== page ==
Brexit’s long shadow has recently fallen over Kellogg Co., which is taking measures to prevent a potential Pringles shortage should a “hard” or “no-deal” Brexit disrupt its supply chain. According to Reuters, several food companies are enacting similar steps to brace themselves should Brexit severely complicate European trade or drastically devalue the British pound.
Kellogg says it will open new warehouses to stockpile Pringles, the number-two selling brand of potato chips (er, crisps) in the U.K., in case tariffs and border issues make importation difficult. Because Pringles are produced at a factory in Belgium, Britain’s hard exit from the European Union could lead to delays, shortages, and higher prices due to tariffs. Pringles can reportedly last up to 15 months in storage.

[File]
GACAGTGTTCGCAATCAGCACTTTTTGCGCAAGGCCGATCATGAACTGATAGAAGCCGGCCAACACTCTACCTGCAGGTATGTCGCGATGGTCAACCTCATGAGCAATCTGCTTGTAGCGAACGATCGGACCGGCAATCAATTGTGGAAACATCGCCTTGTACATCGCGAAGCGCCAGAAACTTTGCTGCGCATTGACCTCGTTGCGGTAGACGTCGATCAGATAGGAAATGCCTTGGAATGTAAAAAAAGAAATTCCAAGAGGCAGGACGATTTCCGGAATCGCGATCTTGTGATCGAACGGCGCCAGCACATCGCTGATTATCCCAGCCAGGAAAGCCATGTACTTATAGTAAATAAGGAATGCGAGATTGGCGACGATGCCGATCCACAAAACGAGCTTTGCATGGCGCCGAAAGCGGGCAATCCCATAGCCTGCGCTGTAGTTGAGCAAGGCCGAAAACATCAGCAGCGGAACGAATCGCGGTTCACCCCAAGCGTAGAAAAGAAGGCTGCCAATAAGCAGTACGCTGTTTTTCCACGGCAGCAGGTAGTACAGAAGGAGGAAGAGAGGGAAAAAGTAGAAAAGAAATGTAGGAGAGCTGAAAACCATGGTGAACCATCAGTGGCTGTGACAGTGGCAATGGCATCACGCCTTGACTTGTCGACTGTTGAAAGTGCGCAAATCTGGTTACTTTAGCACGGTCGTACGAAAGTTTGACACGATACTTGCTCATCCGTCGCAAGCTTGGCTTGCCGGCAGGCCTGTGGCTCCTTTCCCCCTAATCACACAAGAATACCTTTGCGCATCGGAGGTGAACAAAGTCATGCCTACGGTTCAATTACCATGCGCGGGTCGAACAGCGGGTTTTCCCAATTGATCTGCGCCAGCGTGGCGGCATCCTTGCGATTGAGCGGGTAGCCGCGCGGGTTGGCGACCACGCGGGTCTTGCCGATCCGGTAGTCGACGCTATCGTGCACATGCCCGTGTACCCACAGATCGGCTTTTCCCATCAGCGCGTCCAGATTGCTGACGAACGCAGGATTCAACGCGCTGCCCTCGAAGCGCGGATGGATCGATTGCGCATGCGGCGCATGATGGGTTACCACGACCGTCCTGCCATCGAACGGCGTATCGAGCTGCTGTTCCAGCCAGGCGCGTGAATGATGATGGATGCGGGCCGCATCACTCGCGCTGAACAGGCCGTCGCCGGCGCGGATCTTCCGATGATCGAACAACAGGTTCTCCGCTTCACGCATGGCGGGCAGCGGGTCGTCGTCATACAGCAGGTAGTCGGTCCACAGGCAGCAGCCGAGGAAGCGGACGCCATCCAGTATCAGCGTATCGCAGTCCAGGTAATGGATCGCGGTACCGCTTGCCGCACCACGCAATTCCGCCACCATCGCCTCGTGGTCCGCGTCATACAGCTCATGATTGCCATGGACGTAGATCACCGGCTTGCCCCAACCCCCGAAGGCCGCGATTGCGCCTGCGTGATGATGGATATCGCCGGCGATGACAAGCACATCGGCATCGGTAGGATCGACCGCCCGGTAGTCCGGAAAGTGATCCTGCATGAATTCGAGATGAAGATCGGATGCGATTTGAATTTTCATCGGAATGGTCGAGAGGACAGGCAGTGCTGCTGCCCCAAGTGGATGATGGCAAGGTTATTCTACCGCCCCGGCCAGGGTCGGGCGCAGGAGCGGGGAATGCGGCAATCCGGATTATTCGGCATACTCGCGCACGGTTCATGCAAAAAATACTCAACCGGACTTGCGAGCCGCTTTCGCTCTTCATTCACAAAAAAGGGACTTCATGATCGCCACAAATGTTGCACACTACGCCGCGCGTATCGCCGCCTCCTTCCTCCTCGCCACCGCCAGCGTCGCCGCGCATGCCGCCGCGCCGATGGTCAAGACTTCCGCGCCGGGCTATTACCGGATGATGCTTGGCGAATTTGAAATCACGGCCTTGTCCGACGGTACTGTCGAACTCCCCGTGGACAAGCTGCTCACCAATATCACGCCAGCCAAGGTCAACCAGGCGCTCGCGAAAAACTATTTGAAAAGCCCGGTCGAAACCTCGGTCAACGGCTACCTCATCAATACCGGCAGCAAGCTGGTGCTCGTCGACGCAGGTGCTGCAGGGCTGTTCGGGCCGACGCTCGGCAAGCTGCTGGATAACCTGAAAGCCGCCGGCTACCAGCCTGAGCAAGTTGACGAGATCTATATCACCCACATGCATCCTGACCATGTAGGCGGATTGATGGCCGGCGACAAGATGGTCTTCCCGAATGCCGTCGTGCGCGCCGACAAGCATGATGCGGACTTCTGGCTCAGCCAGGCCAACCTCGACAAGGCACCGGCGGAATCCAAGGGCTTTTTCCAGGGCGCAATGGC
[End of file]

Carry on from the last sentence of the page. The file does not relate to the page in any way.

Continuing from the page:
Other companies are also wary of what Brexit could mean for the availability of their food products. Said Dirk Van de Put, CEO of multinational food company Mondelez: “Roughly, we’re expecting interruptions to product flow for three to four weeks,” he told Reuters.
If you’re as confused as most of us are by Brexit—a hard vs. soft Brexit, deal or no deal, referendums, etc.—I found John Oliver’s explanation cogent:
Oliver notes there have been “warnings of empty shelves” as trade disruptions threaten grocery supply chains, leading some British residents to stock up on shelf-stable, disaster meal kits called Brexit boxes. And Pringles, presumably.